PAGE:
Lifehacker just put out a fairly standard post with some advice about personal finance. As I was reading it, I couldn’t help but realize how relevant each point is to our government’s fiscal situation.
It states 3 rules that no longer apply:
1. “Save 3 to 6 months’ worth of expenses in your emergency fund”
This rule, they say, is outdated because 3-6 months is not enough. This is a clear argument for a real surplus in times of good to cushion the “7 years of famine” and is very sound advice for our government.
2. “Refrain from using credit cards”
This no longer applies because inactivity can apparently affect credit score. I see this as a response to the extremists who would prefer that the US defaults on its debt. Lifehacker suggests, “swipe that plastic regularly, and pay off the bills in full, of course.” This is some wonderful advice to our legislators to credibly commit to actually paying the bills.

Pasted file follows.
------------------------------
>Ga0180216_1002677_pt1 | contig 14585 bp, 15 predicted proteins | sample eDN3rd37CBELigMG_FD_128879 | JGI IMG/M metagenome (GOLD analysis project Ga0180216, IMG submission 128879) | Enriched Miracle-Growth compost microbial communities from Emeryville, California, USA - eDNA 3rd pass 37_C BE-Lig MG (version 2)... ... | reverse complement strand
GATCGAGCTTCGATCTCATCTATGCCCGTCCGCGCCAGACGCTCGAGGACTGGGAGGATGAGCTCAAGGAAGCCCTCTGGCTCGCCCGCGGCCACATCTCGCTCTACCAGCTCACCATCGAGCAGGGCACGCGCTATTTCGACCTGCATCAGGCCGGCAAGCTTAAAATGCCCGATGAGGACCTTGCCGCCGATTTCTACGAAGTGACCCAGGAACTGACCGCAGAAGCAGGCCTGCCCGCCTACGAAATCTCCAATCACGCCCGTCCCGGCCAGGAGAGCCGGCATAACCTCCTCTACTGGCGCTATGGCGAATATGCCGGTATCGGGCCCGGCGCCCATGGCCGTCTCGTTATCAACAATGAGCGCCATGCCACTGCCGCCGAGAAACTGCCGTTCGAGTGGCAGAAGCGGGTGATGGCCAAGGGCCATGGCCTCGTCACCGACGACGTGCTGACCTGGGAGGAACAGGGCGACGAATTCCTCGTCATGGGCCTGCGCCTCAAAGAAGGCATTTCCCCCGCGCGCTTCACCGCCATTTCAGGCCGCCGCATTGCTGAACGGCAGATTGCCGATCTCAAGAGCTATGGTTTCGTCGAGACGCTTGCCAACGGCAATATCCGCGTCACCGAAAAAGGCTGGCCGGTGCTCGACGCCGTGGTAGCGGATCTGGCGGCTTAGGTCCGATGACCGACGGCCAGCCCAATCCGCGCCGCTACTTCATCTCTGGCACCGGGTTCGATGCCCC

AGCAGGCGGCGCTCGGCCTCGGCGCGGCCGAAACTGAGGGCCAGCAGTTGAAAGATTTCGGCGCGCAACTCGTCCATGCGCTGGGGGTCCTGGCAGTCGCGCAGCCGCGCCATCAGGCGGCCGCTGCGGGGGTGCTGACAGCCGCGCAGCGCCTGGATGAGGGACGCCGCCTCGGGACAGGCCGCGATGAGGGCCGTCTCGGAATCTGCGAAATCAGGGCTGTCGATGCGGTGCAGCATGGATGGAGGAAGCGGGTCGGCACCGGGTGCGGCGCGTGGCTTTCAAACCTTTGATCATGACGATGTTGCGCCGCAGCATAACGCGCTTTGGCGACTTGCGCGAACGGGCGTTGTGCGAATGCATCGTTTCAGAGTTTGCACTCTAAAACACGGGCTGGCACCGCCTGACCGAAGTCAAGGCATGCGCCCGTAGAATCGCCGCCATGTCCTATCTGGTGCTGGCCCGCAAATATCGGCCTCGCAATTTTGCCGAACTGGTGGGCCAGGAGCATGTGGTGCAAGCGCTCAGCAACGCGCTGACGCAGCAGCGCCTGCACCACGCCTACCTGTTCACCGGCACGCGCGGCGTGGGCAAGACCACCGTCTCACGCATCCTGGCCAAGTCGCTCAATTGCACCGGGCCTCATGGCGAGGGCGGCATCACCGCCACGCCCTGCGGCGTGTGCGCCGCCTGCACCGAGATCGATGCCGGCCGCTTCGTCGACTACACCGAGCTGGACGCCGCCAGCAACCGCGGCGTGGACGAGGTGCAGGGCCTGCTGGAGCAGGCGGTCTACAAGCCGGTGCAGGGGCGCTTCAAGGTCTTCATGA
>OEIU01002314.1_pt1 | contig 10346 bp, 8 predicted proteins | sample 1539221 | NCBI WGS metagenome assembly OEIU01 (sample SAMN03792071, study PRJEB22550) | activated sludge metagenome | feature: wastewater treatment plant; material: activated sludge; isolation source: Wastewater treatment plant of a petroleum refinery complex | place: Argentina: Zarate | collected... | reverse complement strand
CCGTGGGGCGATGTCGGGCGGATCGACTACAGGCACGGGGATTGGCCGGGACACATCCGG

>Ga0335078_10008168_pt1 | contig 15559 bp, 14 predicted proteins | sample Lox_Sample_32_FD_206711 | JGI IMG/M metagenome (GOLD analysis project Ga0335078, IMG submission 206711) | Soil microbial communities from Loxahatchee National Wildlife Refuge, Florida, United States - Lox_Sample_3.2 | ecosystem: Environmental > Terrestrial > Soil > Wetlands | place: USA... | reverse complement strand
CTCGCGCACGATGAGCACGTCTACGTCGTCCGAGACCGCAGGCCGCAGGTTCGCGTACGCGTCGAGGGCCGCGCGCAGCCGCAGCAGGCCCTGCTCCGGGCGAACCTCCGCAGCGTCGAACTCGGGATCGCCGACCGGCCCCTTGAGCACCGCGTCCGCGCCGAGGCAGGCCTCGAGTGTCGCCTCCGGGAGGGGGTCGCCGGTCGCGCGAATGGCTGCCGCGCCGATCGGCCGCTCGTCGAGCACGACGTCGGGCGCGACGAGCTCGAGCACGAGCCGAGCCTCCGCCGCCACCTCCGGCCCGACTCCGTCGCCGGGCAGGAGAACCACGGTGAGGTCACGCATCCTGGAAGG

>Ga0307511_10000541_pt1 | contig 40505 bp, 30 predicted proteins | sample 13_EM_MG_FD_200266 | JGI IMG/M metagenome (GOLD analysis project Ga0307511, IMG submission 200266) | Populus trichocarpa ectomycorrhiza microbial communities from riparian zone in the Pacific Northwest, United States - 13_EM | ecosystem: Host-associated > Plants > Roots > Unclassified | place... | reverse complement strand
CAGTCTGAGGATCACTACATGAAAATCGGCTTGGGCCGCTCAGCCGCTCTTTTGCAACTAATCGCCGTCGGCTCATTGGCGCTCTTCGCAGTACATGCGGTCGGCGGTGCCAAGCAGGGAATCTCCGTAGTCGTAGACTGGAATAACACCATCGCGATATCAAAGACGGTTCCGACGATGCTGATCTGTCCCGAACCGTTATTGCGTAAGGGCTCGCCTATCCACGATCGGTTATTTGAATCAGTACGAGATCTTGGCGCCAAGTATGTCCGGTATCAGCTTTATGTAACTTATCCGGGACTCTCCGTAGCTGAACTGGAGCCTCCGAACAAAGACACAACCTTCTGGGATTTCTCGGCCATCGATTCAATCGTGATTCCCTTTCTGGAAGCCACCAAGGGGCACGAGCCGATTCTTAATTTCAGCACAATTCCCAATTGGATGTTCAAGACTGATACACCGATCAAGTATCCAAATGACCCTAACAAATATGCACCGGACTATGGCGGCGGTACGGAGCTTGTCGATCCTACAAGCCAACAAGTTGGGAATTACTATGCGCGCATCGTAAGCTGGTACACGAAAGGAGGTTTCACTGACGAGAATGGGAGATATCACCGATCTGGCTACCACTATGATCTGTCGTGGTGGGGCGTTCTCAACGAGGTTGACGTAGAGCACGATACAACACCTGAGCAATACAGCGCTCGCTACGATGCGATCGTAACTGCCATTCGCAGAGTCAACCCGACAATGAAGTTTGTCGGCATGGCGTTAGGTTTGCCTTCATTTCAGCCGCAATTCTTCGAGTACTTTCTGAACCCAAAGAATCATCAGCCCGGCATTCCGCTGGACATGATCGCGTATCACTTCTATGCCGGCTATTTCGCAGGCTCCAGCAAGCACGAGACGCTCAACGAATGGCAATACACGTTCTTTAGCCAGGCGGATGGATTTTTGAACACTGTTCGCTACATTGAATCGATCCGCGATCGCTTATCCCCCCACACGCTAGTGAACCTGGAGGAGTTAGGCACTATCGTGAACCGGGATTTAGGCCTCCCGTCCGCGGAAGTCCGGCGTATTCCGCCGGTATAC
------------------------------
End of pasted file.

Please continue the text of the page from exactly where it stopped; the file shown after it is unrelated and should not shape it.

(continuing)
3. “Retire at age 65”
Another wonderful fallacy that also seems to plague our government. Lifehacker reports, “When the national retirement age of 65 was established for the Social Security Act in 1935 (over 75 years ago!), the average American lifespan was 61.7 years. Today, we still think of retirement age as 65, but the average lifespan is now 78 years—16 years more.” This perfectly describes America’s largest fiscal issues today, the growing entitlements. While raising the retirement age is not the only(or best) method of cutting entitlement spending, it would be a great start.
As much as the legislators would like them to, these problems will not go away and the earlier that they are addressed, the easier they will be to swallow.